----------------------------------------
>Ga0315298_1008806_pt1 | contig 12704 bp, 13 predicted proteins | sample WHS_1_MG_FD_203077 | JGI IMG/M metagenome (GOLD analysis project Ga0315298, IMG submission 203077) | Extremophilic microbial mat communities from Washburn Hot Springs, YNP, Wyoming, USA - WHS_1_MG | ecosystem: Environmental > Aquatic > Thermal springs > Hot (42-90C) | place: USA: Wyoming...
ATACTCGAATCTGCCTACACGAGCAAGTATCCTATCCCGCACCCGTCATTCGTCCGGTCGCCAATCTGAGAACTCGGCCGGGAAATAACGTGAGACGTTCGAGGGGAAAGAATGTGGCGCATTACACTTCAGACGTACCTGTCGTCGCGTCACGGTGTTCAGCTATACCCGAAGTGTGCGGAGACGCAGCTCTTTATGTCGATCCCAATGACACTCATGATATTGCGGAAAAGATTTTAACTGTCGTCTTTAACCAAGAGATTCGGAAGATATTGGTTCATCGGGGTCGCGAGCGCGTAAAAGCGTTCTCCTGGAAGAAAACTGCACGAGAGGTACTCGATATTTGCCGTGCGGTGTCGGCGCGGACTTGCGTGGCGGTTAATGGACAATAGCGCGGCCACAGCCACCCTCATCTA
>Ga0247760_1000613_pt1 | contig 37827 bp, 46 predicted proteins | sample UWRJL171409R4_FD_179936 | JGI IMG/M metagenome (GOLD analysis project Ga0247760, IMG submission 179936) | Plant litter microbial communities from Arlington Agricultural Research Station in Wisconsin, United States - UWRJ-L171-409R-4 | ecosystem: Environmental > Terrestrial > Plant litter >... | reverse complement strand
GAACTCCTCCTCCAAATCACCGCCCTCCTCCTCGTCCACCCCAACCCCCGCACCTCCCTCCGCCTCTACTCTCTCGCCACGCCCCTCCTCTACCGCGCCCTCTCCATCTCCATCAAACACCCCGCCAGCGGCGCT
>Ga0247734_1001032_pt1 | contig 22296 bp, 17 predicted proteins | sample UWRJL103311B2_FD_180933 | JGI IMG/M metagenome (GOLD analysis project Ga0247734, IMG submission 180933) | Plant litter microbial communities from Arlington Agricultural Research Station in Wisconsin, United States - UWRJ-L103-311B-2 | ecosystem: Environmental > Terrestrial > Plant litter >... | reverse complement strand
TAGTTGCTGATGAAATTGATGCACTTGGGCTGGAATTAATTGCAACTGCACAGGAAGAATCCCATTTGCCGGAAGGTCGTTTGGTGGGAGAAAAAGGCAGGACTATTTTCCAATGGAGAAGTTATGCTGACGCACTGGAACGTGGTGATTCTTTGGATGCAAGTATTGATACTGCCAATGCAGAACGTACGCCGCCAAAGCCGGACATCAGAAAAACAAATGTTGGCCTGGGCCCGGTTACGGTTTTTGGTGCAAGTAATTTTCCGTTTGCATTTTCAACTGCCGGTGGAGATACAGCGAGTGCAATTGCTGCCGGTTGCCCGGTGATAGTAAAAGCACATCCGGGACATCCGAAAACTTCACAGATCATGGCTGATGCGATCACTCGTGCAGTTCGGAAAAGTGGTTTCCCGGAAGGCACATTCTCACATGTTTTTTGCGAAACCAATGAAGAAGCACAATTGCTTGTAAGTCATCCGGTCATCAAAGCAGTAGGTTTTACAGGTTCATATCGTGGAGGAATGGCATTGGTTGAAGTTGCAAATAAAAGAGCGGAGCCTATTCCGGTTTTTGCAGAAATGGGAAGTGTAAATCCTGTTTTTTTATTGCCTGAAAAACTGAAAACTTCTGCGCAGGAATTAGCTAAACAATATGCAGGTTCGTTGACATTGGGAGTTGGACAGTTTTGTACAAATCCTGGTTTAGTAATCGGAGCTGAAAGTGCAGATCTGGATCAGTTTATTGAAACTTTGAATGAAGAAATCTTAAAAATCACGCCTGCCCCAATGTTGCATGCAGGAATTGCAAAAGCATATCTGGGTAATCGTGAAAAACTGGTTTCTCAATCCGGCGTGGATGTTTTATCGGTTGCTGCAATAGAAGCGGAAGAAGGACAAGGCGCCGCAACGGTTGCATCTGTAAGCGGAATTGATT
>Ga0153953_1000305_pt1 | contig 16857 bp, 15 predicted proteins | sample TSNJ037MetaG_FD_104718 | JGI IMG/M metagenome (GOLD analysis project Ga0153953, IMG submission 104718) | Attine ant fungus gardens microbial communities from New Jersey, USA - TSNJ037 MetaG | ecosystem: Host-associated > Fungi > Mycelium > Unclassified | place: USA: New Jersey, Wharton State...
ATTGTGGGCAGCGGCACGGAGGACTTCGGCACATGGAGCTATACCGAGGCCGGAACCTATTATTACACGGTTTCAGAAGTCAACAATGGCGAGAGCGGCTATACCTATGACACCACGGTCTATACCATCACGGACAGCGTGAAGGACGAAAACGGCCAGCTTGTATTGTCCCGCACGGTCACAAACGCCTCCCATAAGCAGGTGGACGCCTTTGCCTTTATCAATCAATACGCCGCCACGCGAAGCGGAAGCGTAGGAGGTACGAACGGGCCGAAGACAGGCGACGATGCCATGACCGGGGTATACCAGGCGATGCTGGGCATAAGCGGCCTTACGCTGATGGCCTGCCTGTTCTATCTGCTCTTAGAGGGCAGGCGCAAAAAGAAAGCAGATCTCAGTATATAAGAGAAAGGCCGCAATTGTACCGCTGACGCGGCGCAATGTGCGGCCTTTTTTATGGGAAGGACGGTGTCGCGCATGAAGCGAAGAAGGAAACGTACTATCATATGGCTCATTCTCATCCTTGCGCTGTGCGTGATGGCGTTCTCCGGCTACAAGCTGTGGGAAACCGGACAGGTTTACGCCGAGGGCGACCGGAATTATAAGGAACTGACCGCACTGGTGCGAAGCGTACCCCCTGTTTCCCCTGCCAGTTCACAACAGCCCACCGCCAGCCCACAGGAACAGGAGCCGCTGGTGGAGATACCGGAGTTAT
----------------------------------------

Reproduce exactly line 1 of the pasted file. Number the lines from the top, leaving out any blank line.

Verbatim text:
>Ga0315298_1008806_pt1 | contig 12704 bp, 13 predicted proteins | sample WHS_1_MG_FD_203077 | JGI IMG/M metagenome (GOLD analysis project Ga0315298, IMG submission 203077) | Extremophilic microbial mat communities from Washburn Hot Springs, YNP, Wyoming, USA - WHS_1_MG | ecosystem: Environmental > Aquatic > Thermal springs > Hot (42-90C) | place: USA: Wyoming...